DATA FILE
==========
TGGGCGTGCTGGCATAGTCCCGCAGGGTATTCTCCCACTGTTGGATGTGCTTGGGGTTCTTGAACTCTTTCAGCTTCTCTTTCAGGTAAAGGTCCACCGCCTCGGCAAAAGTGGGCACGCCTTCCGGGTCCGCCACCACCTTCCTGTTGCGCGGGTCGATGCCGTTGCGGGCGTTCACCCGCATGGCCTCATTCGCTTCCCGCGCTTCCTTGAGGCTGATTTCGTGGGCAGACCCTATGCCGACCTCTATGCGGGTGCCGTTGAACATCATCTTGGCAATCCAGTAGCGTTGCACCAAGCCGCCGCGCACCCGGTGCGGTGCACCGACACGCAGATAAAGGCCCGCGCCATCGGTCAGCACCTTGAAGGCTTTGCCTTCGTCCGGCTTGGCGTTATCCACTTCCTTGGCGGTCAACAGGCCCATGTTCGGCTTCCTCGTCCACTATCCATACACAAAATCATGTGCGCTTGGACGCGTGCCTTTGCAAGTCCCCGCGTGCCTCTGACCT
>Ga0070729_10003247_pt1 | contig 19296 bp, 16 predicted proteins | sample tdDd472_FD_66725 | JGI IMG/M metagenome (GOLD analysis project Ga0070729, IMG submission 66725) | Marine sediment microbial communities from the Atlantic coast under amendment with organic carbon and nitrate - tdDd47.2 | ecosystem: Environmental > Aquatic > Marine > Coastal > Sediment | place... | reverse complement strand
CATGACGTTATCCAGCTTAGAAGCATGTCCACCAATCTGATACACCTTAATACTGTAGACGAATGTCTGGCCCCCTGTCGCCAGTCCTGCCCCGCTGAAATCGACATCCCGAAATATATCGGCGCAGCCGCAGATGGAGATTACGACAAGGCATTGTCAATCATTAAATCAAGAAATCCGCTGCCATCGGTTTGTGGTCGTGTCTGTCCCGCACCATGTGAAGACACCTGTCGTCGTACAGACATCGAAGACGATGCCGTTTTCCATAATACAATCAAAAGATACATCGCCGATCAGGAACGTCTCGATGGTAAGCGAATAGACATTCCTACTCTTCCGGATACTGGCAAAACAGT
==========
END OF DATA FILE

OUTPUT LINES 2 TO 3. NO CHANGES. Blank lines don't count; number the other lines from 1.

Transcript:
>Ga0070729_10003247_pt1 | contig 19296 bp, 16 predicted proteins | sample tdDd472_FD_66725 | JGI IMG/M metagenome (GOLD analysis project Ga0070729, IMG submission 66725) | Marine sediment microbial communities from the Atlantic coast under amendment with organic carbon and nitrate - tdDd47.2 | ecosystem: Environmental > Aquatic > Marine > Coastal > Sediment | place... | reverse complement strand
CATGACGTTATCCAGCTTAGAAGCATGTCCACCAATCTGATACACCTTAATACTGTAGACGAATGTCTGGCCCCCTGTCGCCAGTCCTGCCCCGCTGAAATCGACATCCCGAAATATATCGGCGCAGCCGCAGATGGAGATTACGACAAGGCATTGTCAATCATTAAATCAAGAAATCCGCTGCCATCGGTTTGTGGTCGTGTCTGTCCCGCACCATGTGAAGACACCTGTCGTCGTACAGACATCGAAGACGATGCCGTTTTCCATAATACAATCAAAAGATACATCGCCGATCAGGAACGTCTCGATGGTAAGCGAATAGACATTCCTACTCTTCCGGATACTGGCAAAACAGT